Brain Injury: Understanding Coma

Coma is common with severe brain injuries, especially injuries that affect the arousal center in the brain stem. Understanding coma can be difficult because there are many levels of coma. In general, coma is “a lack of awareness” of one’s self and what is around one. A person in a coma can’t sense or respond to the needs of his body or his environment.

A person in a coma:
• May or may not have their eyes closed all the time.
• Cannot communicate.
• Cannot move in a purposeful way, such as following instructions like “squeeze my hand, or open your eyes.”

Because their eyes may be closed, many of us think of someone in a coma as being asleep. The difference is that you can get someone to open their eyes when the are asleep. But you can’t get someone in a coma to open their eyes. Their eyes are closed because the normal sleeping and waking pattern has been disrupted. (Sometimes the eyes are taped shut to protect them from injury and drying out.)

They cannot follow directions or communicate because their brain doesn’t process information the way it used to. It is also common for breathing and blood pressure to be affected; if so, proper care will be needed to help control breathing or blood pressure for them.

There is no set pattern of recovery from coma, but there are signs that may mean improvement (coming out of a coma). Signs of coming out of a coma include being able to keep their eyes open for longer and longer periods of time and being awakened from “sleep” easier—at first by pain (pinch), then by touch (like gently shaking of their shoulder), and finally by sound (calling their name).

Emerging From Coma and Signs of Improvement

Not everyone who has a brain injury emerges from a coma. If they do, they may follow a common pattern. Emerging from a coma is not like waking up from regular sleep.

When your loved one first starts to “wake up” from or come out of the coma, he may not be able to focus his eyes. He may or may not be able to respond to you. He may look as if he is staring off into space. Part of this is from the injury; part of it may be from medicine. Movement can be another sign of improvement. At first, movements may be random like flailing arms, then may progress to semi-purposeful (such as pulling at tubes) and possibly moving in response to instructions (“Squeeze my hand.”). The patient’s awareness of self and his surroundings increases as he improves and gets better.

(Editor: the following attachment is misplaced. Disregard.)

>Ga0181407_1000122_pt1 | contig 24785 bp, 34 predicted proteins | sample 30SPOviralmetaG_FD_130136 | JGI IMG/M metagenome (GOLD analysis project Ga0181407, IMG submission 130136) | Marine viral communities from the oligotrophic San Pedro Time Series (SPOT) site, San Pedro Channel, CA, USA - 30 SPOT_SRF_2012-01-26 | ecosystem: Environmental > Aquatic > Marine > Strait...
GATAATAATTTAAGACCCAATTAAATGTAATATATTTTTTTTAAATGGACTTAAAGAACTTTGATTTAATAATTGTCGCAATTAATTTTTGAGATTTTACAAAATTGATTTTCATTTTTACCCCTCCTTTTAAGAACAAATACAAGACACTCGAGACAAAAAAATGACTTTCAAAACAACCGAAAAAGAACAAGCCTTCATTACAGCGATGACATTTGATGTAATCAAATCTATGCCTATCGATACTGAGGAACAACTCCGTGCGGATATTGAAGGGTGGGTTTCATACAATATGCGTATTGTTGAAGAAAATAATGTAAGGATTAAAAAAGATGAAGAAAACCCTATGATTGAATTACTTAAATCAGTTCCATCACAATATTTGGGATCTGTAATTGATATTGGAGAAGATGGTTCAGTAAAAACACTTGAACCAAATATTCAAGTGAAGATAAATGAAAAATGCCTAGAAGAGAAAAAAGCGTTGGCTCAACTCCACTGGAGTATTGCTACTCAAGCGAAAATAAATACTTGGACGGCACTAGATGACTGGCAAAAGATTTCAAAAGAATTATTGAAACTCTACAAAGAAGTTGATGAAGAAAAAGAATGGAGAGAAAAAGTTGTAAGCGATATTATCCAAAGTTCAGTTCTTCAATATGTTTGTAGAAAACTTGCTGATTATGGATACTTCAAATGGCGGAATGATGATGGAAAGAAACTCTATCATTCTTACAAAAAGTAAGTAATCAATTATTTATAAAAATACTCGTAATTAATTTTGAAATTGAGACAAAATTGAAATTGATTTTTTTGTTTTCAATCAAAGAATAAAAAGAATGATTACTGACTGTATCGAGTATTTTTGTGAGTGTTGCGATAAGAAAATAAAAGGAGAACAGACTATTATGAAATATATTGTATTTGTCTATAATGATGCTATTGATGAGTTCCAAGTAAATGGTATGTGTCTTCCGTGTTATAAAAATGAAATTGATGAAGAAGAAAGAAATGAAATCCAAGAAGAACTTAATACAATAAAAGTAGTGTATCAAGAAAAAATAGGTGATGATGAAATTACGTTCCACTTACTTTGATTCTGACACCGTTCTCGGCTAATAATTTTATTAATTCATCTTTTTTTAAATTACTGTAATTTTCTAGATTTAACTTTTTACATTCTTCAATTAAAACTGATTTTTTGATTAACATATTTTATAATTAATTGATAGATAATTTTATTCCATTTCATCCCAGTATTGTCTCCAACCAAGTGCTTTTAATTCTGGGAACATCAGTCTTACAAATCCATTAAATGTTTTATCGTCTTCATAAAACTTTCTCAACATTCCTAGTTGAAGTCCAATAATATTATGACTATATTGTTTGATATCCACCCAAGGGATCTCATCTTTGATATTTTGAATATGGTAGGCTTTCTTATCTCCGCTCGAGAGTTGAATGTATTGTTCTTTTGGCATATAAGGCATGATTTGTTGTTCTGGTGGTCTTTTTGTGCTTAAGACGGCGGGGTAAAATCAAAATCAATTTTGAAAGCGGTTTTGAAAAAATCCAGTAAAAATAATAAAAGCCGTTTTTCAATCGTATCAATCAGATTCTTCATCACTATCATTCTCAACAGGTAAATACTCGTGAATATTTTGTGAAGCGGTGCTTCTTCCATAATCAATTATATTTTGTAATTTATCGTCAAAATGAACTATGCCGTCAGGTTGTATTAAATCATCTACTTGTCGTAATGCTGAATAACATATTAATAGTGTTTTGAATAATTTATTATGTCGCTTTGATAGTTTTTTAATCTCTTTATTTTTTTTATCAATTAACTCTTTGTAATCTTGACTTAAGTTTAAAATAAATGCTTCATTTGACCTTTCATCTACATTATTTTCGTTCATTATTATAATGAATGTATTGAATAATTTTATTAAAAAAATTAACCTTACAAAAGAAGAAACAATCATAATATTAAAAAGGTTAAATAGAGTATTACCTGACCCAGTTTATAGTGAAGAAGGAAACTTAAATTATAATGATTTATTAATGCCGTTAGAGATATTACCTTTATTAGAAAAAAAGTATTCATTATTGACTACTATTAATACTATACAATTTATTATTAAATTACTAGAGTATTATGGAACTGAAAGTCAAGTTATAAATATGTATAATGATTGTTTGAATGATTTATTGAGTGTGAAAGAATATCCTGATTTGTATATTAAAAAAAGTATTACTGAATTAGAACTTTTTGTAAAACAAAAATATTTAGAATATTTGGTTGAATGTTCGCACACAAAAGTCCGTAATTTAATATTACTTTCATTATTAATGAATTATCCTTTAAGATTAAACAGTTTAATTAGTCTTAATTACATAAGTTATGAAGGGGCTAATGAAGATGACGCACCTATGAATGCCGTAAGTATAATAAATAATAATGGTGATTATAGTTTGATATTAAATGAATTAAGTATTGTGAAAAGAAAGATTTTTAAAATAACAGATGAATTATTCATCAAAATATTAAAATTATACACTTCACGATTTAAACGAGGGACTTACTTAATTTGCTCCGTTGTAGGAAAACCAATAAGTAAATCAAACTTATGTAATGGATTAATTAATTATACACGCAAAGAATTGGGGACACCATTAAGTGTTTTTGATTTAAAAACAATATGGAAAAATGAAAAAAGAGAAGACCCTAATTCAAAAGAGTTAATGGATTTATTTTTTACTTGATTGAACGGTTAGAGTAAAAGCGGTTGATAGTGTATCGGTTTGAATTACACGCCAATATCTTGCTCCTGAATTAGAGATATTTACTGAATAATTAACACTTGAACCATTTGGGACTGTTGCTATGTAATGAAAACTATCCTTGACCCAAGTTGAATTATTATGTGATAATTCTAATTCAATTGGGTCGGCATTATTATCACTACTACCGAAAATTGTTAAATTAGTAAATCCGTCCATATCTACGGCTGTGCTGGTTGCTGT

Visual and auditory tracking is another sign of improvement—following sights and sounds. Tracking is when your loved one watches you as you move around the room or turns their head toward you when they see you or hear your voice.

The next stage of improvement is when your loved one begins to follow some commands intermittently and is also consistently tracking sights and sounds. Following commands intermittently means they won’t “squeeze your hand” every time you ask. As they get better, they will follow commands more regularly.

Mother of 16 y/o with TBI from skateboard fall
“When someone on television comes out of a coma they’re just fine. We thought that would happen for Sam. But when the doctors looked at the second CAT scan, they didn’t know how serious the effects of the injury would be. Now more than a month later, they still don’t.”

– Mother of a 16-year-old injured when thrown head first from a skateboard.

Comments

  1. My Friend decided to take an overdose of cocain to kill himself, almost dead he’s in a coma two days ago. He was on heroin before, but nothing of that was found in his bloodstream, just the cocain. Today doctors say he had some lines in the monitor, meaning that a tiny hope is raising for him, because his brain is responding a little. I hope he gets better with no brain damage. I’m praying

  2. My son in law had a heart attack and he fell on the ground 2 weeks back.The brain was affected and he became unconscious. Now he is opening his eyes and moving his hand..Please pray for his complete recovery

  3. Barbara Martin says: